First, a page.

The human brain is an amazing thing. It is the epicenter of our mental, physical, and emotional health–the key to our overall well-being. This mighty, all-encompassing tool we possess is driven not by any traditional fuel, but by brainwaves. There are five different types of brainwaves: Gamma, Beta, Alpha, Theta, and Delta. Each is associated with a different mental state, and each plays an important role in our lives. Too much or too little of any of these brainwaves can cause havoc in our lives, so it’s important to strive for a good balance of all five.
Gamma brainwaves operate on the highest frequency of all brainwaves, with a frequency reading starting at 27 Hz. These waves are associates with higher mental functions, such as learning, forming new ideas, memory processing, and language. An engaged student in a classroom, who is being an active participant is a great example of the gamma state at work. The student is focused on the task at hand and enhancing his learning experience by asking questions to seek further understanding of the subject matter. This is seen as the most productive state.
Beta brainwaves are in use when a person is wide awake. These waves operate on a slightly lower frequency than Gamma, between 12-27 Hz. The beta state is associated with the ability to focus, stay alert, and concentrate. Problems with the beta state are associated with mental instability, such as depression, insomnia, and attention deficit disorder. An example of the beta state at work would be someone who is performing routine tasks, such as shopping at a grocery store, without difficulty. This is the state where we spend most of our waking hours.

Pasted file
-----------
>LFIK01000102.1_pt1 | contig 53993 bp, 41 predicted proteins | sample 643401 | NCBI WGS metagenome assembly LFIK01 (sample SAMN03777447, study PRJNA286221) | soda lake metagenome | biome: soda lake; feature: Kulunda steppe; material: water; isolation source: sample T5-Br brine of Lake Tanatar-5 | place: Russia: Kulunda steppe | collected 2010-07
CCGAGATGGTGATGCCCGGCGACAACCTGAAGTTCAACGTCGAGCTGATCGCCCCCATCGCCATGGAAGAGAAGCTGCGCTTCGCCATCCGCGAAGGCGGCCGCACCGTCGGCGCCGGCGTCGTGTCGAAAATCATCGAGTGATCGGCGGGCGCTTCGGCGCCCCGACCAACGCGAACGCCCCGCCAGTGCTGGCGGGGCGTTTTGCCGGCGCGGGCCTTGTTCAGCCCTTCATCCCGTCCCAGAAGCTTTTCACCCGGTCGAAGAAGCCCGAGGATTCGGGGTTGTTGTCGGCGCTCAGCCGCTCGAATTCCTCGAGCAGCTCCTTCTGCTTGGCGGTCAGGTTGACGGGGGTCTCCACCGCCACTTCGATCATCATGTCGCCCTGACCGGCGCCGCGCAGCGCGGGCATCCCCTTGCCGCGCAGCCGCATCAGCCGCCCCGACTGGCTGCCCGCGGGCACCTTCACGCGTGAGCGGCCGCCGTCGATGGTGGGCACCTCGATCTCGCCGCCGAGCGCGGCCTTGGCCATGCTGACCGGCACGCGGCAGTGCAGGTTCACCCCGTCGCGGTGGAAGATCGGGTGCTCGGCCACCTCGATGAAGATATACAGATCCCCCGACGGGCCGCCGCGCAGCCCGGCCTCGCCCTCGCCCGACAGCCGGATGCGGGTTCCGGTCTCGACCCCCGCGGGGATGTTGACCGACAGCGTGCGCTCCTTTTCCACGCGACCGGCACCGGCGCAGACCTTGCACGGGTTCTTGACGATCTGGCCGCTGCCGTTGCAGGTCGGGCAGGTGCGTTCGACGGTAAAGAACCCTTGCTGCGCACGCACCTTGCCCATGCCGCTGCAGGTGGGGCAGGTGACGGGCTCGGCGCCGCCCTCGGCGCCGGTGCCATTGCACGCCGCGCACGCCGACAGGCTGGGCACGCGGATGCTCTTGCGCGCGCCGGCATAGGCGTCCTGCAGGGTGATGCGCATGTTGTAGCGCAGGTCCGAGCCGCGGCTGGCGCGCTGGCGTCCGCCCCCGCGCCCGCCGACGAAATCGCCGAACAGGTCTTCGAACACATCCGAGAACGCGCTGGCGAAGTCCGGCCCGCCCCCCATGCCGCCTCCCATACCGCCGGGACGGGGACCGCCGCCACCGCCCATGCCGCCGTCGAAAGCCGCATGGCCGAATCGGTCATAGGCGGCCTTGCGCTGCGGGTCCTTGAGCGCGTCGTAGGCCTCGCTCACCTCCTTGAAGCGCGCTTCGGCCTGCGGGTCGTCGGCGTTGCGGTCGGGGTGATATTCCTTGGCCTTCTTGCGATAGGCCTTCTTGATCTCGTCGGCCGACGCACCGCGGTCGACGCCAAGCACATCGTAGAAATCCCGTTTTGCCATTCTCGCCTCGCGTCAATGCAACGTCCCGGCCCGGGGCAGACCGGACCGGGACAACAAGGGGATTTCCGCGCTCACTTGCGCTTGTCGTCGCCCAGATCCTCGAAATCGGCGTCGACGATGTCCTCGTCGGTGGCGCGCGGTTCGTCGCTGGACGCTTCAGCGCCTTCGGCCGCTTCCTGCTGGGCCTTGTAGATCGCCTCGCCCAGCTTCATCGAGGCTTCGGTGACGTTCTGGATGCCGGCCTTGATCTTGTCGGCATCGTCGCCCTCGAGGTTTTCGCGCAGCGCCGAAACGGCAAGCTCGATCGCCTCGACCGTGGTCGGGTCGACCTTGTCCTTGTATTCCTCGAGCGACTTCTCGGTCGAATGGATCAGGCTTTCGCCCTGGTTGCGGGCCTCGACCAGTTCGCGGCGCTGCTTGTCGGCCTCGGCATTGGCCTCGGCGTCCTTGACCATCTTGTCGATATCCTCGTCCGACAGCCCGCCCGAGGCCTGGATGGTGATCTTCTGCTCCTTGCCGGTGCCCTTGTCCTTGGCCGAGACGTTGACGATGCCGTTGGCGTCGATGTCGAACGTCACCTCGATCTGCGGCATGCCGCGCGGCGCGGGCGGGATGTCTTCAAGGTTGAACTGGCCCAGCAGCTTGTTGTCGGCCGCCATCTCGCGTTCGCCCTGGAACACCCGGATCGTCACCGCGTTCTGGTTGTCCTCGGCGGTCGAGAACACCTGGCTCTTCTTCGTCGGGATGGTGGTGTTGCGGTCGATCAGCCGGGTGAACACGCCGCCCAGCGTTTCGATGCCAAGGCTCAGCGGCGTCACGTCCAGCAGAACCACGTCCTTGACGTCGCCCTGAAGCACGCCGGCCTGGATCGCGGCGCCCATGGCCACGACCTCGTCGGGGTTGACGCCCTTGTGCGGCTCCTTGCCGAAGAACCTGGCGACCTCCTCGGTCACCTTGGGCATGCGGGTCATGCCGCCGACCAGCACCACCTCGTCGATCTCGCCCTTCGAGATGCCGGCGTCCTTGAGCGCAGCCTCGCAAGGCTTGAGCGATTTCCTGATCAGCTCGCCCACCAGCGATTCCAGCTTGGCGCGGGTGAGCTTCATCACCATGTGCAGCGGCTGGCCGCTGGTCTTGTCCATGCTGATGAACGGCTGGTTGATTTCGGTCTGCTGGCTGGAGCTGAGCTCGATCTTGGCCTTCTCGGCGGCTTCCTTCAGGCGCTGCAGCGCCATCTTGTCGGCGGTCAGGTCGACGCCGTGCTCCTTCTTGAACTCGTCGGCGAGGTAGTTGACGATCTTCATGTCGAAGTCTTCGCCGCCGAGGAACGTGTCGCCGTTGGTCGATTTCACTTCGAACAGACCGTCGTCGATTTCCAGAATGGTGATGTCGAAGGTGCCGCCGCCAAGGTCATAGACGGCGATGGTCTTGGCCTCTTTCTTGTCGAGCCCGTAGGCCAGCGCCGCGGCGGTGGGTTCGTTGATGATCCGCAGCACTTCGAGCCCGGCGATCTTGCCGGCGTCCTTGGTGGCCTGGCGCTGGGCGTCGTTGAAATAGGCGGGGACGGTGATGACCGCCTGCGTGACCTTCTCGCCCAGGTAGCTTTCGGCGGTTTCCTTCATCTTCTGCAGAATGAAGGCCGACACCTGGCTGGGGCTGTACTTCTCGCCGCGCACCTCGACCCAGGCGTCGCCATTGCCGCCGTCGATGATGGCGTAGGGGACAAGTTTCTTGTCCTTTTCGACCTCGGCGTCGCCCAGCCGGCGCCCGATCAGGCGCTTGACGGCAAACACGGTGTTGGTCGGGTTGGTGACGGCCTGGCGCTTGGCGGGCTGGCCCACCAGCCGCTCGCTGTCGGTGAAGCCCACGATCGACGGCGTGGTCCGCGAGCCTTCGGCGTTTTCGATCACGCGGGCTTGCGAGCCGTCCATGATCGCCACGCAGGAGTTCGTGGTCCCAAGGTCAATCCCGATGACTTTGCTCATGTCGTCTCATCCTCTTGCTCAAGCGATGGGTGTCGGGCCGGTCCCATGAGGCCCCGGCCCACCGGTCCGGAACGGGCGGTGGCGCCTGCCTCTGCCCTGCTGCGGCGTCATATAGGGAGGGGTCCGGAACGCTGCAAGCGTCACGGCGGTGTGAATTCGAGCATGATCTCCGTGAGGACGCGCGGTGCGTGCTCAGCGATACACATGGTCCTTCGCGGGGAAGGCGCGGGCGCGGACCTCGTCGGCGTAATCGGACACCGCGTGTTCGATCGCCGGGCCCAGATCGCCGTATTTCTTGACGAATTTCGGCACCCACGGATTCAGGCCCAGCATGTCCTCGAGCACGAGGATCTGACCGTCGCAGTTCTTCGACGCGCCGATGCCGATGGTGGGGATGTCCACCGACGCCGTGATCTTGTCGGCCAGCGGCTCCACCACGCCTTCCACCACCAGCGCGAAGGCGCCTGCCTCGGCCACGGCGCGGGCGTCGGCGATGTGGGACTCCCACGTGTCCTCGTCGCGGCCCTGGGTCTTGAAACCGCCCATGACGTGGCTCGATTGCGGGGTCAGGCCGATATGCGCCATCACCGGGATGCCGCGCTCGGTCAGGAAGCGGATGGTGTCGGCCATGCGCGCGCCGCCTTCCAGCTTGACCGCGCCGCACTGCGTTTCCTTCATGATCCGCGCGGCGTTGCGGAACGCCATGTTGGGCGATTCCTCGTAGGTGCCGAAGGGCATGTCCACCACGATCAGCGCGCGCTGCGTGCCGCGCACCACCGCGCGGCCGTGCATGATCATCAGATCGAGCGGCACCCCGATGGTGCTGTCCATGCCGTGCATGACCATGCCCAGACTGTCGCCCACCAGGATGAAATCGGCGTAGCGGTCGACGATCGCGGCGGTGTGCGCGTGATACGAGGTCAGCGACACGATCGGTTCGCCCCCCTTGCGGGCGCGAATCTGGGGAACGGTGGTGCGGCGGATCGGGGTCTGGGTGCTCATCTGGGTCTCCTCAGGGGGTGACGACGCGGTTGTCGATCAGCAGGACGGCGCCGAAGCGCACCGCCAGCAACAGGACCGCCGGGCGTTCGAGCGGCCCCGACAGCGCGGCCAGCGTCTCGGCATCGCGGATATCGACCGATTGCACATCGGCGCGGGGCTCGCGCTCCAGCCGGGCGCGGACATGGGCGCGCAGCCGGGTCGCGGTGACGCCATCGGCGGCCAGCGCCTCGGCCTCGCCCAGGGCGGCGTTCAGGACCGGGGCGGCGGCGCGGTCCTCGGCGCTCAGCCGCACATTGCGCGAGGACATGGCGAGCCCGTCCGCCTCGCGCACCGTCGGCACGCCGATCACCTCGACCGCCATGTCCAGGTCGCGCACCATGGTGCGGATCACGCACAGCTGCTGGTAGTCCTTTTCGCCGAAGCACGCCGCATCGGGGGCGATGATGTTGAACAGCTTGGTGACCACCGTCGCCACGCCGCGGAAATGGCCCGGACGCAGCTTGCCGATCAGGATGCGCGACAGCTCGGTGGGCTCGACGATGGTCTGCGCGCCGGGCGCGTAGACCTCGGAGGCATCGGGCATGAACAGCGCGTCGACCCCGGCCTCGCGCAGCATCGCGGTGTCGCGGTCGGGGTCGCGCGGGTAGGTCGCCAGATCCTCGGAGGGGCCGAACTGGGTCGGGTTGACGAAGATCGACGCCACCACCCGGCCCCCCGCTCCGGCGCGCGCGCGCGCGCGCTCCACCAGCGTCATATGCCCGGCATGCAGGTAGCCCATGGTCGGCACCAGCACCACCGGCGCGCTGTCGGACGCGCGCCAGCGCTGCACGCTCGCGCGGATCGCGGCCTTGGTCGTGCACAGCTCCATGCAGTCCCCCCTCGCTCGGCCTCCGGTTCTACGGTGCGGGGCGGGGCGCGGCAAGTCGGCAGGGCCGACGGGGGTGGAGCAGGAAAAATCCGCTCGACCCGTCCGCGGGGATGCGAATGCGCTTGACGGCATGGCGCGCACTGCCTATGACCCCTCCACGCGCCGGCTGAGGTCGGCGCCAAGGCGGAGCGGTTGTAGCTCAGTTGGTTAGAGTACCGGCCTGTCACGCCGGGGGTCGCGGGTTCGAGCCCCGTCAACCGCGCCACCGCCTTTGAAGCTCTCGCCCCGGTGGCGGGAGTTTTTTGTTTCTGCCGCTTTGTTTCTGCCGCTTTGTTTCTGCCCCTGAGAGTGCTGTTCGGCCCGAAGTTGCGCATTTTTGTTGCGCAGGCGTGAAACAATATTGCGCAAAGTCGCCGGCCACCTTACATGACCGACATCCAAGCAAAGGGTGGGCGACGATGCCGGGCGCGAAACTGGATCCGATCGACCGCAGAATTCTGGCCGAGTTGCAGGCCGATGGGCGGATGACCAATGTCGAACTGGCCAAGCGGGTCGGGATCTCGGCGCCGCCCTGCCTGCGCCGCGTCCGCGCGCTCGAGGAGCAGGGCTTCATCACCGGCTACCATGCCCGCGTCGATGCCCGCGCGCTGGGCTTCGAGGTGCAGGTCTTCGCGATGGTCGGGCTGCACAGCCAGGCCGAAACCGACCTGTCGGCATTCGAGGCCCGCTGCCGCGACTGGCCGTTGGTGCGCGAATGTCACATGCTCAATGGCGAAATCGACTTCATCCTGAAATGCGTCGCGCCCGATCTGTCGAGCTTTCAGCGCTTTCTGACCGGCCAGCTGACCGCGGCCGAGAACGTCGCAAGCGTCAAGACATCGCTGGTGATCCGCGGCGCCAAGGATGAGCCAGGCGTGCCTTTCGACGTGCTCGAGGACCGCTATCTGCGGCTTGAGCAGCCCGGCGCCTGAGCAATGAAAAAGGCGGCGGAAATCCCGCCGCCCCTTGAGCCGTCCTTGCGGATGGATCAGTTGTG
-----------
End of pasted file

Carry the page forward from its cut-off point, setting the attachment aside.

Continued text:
Alpha brainwaves are present when we are just waking up and when we are getting ready for sleep. It’s that time of day when you are not quite asleep, yet you are very relaxed. Some would say you have turned your brain off at this point. Alpha waves operate at a frequency of 8-12 Hz. This is a very relaxed state. Alpha waves are created simply by closing your eyes.
While the Alpha state is not a very active state, it is important for your well-being. Alpha waves have been linked with a decrease in stress, anxiety, and overall pain levels. Studies have also found an increase in the inability to recall memories with the alpha state. Meditation has been shown to increase the number of alpha waves present.
Theta brainwaves can be seen when you are in a light sleep or an extremely relaxed state. These lower frequency waves, humming along between 3-8 Hz, put us into a very receptive state. This is the state of mind where hypnotherapy and self-hypnosis are possible. In this state of mind, the subconscious awakens allowing thoughts you would typically repress to come to the surface. Spending time in the theta state can increase self-awareness and understanding. For example, remembering a vivid dream. Sometimes dreams are the mind’s way of bringing forth subconscious thoughts and feelings. Your mind is relaxed enough to explore the thoughts you push aside during the day since there is nothing more pressing to do. This can a great time for reflection and learning more about your motivations.
The last state of brainwaves is delta. This is the lowest frequency state, where brainwaves are humming along at 0.2-3hz. This is the state when you are in a deep, dreamless state. You are completely unconscious in the delta state. The body is completely at rest and resetting its internal clock. While this is the least active state, not getting enough time in the delta state can lead to exhaustion and even psychiatric problems. People with schizophrenia have been observed to have reduced and frequently interrupted delta brain waves. Disruptions to delta waves have also been linked to an increased risk for diabetes. Another problem associated with delta waves is sleepwalking and sleep talking. These activities are usually the result of a very high delta wave activity.
Each set of brainwaves has an important purpose in our lives. The key to optimal mental and physical health is to find a good balance among all five brainwaves.